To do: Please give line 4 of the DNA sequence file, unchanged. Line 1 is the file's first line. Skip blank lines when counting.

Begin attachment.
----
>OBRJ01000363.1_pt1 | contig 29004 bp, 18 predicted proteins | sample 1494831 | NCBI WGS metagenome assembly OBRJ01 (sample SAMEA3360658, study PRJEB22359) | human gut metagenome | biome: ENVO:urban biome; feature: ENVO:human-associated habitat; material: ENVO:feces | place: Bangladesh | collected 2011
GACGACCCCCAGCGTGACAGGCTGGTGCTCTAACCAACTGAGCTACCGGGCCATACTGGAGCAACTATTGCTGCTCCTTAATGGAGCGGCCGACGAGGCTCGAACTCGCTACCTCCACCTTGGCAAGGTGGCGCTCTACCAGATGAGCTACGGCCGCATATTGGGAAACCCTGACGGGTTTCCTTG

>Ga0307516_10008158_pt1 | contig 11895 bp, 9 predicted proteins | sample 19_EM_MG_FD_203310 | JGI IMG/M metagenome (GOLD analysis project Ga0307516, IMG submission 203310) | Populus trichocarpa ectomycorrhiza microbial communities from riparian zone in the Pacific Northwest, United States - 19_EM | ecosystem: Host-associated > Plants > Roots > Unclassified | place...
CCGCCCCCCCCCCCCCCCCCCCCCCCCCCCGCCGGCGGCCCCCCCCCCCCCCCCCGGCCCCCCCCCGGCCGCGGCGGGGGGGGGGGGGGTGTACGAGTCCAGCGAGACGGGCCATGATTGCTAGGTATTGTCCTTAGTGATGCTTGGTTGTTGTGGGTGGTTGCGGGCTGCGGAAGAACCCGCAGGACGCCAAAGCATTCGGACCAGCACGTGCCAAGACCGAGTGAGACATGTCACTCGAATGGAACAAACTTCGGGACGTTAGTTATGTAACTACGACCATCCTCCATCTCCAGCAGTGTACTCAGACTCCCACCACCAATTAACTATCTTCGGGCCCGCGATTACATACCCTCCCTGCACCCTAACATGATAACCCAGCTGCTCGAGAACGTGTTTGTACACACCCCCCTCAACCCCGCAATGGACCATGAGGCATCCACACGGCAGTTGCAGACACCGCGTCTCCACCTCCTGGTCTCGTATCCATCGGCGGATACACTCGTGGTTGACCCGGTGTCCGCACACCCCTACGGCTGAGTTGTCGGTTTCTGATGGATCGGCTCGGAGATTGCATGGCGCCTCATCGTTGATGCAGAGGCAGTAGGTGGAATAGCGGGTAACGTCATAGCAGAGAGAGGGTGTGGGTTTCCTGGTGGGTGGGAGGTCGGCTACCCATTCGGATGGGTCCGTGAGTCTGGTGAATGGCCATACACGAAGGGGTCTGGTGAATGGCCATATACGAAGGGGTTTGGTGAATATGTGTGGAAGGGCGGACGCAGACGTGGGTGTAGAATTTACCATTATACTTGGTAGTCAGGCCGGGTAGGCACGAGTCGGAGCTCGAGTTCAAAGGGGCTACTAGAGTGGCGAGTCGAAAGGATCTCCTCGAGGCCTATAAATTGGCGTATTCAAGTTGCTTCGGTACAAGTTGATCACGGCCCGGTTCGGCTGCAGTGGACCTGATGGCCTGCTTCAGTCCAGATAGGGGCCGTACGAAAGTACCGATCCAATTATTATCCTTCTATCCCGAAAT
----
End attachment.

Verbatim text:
CCGCCCCCCCCCCCCCCCCCCCCCCCCCCCGCCGGCGGCCCCCCCCCCCCCCCCCGGCCCCCCCCCGGCCGCGGCGGGGGGGGGGGGGGTGTACGAGTCCAGCGAGACGGGCCATGATTGCTAGGTATTGTCCTTAGTGATGCTTGGTTGTTGTGGGTGGTTGCGGGCTGCGGAAGAACCCGCAGGACGCCAAAGCATTCGGACCAGCACGTGCCAAGACCGAGTGAGACATGTCACTCGAATGGAACAAACTTCGGGACGTTAGTTATGTAACTACGACCATCCTCCATCTCCAGCAGTGTACTCAGACTCCCACCACCAATTAACTATCTTCGGGCCCGCGATTACATACCCTCCCTGCACCCTAACATGATAACCCAGCTGCTCGAGAACGTGTTTGTACACACCCCCCTCAACCCCGCAATGGACCATGAGGCATCCACACGGCAGTTGCAGACACCGCGTCTCCACCTCCTGGTCTCGTATCCATCGGCGGATACACTCGTGGTTGACCCGGTGTCCGCACACCCCTACGGCTGAGTTGTCGGTTTCTGATGGATCGGCTCGGAGATTGCATGGCGCCTCATCGTTGATGCAGAGGCAGTAGGTGGAATAGCGGGTAACGTCATAGCAGAGAGAGGGTGTGGGTTTCCTGGTGGGTGGGAGGTCGGCTACCCATTCGGATGGGTCCGTGAGTCTGGTGAATGGCCATACACGAAGGGGTCTGGTGAATGGCCATATACGAAGGGGTTTGGTGAATATGTGTGGAAGGGCGGACGCAGACGTGGGTGTAGAATTTACCATTATACTTGGTAGTCAGGCCGGGTAGGCACGAGTCGGAGCTCGAGTTCAAAGGGGCTACTAGAGTGGCGAGTCGAAAGGATCTCCTCGAGGCCTATAAATTGGCGTATTCAAGTTGCTTCGGTACAAGTTGATCACGGCCCGGTTCGGCTGCAGTGGACCTGATGGCCTGCTTCAGTCCAGATAGGGGCCGTACGAAAGTACCGATCCAATTATTATCCTTCTATCCCGAAAT